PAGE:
Components are designed to be modular and reusable, which actually makes them great for unit testing! This post assumes you have a moderate understanding of React, but let’s look at an instance of two React classes that interact with each other - a simple
TodoList and some
TodoList is pretty straightforward - it greets the user with a simple
span and then lists as many
Todos as were given to it via its parent (let’s assume the parent of the
Todo is contacting a store or API or whatever to gather exactly what are the todos).
Now, like good developers, let’s establish a test suite to ensure that our
TodoList does exactly what we want it to.
React provides a nice set of test utilities that allow us to inspect and examine the components we build.
There are several different uses, but I want to discuss the use of Shallow Rendering. Shallow rendering allows us to inspect the results of a component’s
render function, and see check what HTML and React components that particular component returns.
So, just to be sure, let’s make sure that the
TodoList returns an element with class “todo-list”, that it has a child element that greets the user (we can guess this by it having a class “greeting”), and that it will render
Todos for all of the Todos that are given to it.
A test suite for that might look like this:
Woah, okay, that’s a lot of information. Let’s break it up piece by piece.
The dependencies that I’ve loaded up are as follows:
Let’s go through these piece by piece.
To construct expect statements, I’m using Chai and jsxChai. These libraries will allow us to build expectations directly against JSX components, like
expect(component).to.equal(<Todo />) for example.
As of React 0.14.0, the main functionality of React is split into two dependencies,
ReactDOM. The former consists of all of the fundamental logic that React relies upon, and the latter gives us the virtual DOM into which we can render components and verify that they render the way we want to in the tests.
shallowTestUtils are two other optional React libraries provided by Facebook itself. They are going to be the primary libraries which will allow us to artificially render our components and inspect their inner workings.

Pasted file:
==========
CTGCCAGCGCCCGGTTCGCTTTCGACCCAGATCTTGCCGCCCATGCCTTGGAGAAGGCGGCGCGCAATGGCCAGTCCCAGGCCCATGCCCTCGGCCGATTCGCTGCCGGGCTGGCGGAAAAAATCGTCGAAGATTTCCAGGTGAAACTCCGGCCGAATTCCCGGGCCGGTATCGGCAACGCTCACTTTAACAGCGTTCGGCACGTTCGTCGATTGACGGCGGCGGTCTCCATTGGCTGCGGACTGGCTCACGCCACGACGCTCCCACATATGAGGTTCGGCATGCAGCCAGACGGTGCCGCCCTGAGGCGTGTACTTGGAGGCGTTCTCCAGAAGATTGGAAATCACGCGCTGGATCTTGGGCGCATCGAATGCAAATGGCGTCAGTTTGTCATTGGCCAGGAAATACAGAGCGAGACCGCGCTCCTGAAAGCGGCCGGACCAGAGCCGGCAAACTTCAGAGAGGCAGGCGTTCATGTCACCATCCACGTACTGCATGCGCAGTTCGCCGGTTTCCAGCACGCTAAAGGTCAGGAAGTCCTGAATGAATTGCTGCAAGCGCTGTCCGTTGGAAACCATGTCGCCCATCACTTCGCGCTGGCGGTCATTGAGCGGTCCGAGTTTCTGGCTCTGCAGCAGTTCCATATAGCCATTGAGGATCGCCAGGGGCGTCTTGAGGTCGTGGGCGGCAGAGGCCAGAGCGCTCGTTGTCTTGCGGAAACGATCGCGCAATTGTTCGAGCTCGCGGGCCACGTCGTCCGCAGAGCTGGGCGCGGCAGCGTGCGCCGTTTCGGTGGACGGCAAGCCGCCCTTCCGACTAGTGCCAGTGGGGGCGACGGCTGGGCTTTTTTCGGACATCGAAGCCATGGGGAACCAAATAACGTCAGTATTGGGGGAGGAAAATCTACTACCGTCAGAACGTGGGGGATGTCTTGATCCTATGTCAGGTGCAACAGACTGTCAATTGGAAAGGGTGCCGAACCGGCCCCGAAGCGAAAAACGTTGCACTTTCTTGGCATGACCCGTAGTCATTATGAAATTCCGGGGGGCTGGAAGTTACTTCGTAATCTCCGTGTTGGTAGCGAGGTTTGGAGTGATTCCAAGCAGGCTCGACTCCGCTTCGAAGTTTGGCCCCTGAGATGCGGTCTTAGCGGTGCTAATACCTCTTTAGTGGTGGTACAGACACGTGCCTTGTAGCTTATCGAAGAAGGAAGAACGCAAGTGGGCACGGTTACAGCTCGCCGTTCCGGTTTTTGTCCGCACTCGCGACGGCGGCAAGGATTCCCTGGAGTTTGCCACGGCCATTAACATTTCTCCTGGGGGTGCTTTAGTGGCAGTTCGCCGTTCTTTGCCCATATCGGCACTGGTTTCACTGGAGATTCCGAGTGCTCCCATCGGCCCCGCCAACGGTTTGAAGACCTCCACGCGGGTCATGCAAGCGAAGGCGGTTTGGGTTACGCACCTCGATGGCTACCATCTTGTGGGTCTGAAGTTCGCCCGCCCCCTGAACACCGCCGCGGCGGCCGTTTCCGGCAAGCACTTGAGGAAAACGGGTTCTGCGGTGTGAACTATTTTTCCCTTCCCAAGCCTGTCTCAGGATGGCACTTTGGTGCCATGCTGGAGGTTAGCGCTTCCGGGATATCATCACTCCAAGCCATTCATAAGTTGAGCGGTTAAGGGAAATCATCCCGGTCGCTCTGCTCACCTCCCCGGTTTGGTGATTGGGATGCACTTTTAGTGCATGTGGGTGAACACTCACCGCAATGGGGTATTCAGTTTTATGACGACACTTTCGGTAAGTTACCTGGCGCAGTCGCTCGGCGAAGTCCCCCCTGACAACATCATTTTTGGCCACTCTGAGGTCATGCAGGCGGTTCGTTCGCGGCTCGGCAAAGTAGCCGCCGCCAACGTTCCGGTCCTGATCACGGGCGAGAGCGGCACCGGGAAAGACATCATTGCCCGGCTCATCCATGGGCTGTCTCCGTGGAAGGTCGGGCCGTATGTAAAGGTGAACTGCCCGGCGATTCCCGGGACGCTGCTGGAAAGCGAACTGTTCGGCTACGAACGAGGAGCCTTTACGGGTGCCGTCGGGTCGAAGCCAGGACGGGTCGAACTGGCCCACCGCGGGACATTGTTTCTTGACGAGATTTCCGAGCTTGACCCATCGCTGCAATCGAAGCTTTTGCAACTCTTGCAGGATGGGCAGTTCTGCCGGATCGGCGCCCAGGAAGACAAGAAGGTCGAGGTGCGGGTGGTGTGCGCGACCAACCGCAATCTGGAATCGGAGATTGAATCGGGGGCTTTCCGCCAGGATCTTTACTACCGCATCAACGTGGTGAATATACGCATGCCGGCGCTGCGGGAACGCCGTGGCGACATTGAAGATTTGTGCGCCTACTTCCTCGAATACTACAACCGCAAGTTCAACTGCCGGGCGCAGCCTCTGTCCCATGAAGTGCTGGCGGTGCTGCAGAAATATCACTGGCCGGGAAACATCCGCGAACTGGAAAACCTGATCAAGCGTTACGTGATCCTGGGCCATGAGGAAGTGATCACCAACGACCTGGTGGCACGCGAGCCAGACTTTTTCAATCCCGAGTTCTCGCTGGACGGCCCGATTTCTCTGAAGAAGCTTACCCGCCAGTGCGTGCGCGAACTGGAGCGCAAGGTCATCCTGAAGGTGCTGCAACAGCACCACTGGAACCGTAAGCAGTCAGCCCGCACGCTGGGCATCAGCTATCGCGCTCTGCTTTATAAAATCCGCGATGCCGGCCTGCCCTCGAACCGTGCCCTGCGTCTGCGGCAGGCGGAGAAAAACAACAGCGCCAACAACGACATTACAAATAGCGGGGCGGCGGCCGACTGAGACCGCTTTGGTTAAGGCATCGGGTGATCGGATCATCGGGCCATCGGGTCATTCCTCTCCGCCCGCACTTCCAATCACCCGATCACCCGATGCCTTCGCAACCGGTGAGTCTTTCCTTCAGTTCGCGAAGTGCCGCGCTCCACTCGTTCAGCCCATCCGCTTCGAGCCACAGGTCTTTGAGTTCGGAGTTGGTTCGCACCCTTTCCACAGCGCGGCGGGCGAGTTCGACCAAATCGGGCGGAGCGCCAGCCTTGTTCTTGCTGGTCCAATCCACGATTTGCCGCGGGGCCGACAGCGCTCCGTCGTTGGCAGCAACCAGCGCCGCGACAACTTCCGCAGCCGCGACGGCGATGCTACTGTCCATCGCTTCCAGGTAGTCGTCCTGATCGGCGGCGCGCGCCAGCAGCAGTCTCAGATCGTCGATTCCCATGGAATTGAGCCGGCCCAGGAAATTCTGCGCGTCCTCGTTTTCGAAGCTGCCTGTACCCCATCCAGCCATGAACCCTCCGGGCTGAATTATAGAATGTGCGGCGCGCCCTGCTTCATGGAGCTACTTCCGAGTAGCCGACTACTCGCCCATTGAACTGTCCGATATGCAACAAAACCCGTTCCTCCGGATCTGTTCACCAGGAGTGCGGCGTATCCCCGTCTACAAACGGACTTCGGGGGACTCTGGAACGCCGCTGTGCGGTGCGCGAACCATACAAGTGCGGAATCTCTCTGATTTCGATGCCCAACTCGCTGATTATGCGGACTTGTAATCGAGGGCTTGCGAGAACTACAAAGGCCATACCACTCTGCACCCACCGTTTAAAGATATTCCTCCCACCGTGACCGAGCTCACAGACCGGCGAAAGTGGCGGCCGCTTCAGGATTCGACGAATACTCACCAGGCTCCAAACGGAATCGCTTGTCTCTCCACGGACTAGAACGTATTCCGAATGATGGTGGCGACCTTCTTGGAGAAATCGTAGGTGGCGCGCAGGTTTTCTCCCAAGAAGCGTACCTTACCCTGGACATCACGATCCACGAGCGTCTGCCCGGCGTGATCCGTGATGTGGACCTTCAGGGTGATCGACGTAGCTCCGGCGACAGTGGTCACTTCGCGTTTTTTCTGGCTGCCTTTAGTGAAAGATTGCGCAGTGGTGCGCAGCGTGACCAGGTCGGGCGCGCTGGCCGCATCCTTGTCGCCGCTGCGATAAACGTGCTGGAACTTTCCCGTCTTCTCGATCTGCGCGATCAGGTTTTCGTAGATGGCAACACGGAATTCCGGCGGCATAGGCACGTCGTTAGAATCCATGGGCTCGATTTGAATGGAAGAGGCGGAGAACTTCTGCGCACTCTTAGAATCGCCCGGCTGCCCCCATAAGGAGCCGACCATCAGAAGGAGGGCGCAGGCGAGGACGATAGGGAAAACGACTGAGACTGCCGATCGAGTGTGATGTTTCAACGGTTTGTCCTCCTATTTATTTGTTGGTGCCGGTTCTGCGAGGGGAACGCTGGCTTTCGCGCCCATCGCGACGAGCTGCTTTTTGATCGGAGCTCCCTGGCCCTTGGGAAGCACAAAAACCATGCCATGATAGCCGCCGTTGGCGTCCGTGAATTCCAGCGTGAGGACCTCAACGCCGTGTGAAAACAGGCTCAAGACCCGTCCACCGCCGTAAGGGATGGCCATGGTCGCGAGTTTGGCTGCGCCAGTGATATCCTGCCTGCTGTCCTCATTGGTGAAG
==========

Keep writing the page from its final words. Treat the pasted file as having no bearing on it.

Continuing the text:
Finally, we’re testing the
TodoList, so we need that, as well as its inner component,
Todo, which we’ll use in a test later on.
beforeEach simply sets up a suitable test environment for each test. Using
TestUtils.createRenderer(), it generates an object which can superficially render a React component and return that object which is rendered (in this case,
todolist). Since we declared
renderer beforehand, we now have access to them in the scopes of the test.
Test 1: The Todolist
As noted above, the
todolist variable is the object which is to be rendered. We can treat it like other React components and inspect its props - here we’re just making sure that it receives a
className of “todo-list”.
Test 2: The Greeting
As this test shows, not only can we inspect the rendered component itself, but its children as well. Since the children are delivered down through React components via props, we can obtain the children there. This test simply grabs the first child of the rendered component and ensures that it has a class of “greeting”.
Test 3: The Todos
findAllWithType method comes in super clutch right here.
It traverses the semi-rendered
TodoList and returns an array of all sub-components that are of the type passed in the second argument. This way, we can make sure that there are exactly as many
Todos as we expect (3, since we passed 3 in to the
TodoList), and they look like exactly what we expect.
But Wait, Jake! React Doesn’t work like that, does it?
I know what you may be thinking right now: If the
renderer renders a
TodoList that contains
Todos, shouldn’t the
Todos be rendered as well? Isn’t this almost a recursive process of rendering down to the smallest, dumbest sub-component?
No, because we’re using
shallowTestUtils! This tool allows us to inspect only the rendered output of that component itself, leaving all React subcomponents as unrendered. In this way, we only need to check that the correct props are passed to subcomponents, and don’t need to worry about their inner details here (we should definitely make a
Todo test though!)
Like, totally cool, right?
In this way, React components are made to be very prone to unit testing - we can test a parent component to make sure it renders the subcomponents it needs to, while not having to look at the entire DOM structure that gets rendered when that component is loaded in the browser. It’s really helpful, especially given the complicated nature of front-end and user-simulating tests. So, with your new knowledge of React’s Shallow Rendering, go forth and test!